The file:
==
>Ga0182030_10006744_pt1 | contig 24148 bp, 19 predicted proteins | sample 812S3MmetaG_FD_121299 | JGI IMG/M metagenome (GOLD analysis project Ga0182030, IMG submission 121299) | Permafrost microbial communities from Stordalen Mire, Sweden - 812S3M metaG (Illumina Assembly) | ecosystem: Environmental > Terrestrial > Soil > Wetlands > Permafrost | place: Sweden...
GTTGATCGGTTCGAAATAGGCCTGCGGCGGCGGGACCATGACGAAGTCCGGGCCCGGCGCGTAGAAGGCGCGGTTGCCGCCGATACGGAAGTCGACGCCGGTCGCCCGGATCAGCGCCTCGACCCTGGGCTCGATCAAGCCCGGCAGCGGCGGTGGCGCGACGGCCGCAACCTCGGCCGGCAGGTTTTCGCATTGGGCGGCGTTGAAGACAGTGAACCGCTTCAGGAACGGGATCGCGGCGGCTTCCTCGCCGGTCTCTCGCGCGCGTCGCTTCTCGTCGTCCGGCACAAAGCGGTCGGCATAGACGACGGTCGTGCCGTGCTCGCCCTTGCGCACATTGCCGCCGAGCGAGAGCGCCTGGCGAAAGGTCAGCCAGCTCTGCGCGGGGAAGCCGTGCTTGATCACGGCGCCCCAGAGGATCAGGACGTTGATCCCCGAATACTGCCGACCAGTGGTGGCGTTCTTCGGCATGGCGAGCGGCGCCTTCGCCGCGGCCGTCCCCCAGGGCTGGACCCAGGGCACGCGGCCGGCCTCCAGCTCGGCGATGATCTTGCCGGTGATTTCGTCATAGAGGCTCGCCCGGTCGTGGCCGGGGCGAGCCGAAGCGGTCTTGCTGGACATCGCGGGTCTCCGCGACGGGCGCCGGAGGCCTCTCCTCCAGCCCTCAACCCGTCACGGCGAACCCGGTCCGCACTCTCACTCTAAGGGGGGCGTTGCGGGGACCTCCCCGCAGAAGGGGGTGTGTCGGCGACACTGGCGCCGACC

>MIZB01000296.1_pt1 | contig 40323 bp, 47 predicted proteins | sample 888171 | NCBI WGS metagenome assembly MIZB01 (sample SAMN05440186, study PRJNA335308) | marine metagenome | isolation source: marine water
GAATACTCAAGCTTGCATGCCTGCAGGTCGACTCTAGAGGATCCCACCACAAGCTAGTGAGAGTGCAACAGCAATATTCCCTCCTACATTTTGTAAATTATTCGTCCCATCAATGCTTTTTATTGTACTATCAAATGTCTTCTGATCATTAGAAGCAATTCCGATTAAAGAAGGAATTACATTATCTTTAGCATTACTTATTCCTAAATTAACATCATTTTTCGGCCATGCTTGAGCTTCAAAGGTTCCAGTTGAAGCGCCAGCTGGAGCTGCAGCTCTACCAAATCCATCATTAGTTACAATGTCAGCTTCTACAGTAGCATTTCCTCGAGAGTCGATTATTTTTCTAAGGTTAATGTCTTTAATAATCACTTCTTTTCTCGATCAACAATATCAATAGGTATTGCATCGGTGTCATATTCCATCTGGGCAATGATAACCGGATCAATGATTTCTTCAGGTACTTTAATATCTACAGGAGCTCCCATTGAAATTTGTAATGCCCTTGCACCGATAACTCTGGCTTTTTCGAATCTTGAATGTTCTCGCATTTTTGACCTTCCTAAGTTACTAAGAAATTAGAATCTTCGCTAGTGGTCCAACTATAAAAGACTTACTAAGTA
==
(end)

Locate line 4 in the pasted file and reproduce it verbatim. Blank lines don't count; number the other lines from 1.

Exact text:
GAATACTCAAGCTTGCATGCCTGCAGGTCGACTCTAGAGGATCCCACCACAAGCTAGTGAGAGTGCAACAGCAATATTCCCTCCTACATTTTGTAAATTATTCGTCCCATCAATGCTTTTTATTGTACTATCAAATGTCTTCTGATCATTAGAAGCAATTCCGATTAAAGAAGGAATTACATTATCTTTAGCATTACTTATTCCTAAATTAACATCATTTTTCGGCCATGCTTGAGCTTCAAAGGTTCCAGTTGAAGCGCCAGCTGGAGCTGCAGCTCTACCAAATCCATCATTAGTTACAATGTCAGCTTCTACAGTAGCATTTCCTCGAGAGTCGATTATTTTTCTAAGGTTAATGTCTTTAATAATCACTTCTTTTCTCGATCAACAATATCAATAGGTATTGCATCGGTGTCATATTCCATCTGGGCAATGATAACCGGATCAATGATTTCTTCAGGTACTTTAATATCTACAGGAGCTCCCATTGAAATTTGTAATGCCCTTGCACCGATAACTCTGGCTTTTTCGAATCTTGAATGTTCTCGCATTTTTGACCTTCCTAAGTTACTAAGAAATTAGAATCTTCGCTAGTGGTCCAACTATAAAAGACTTACTAAGTA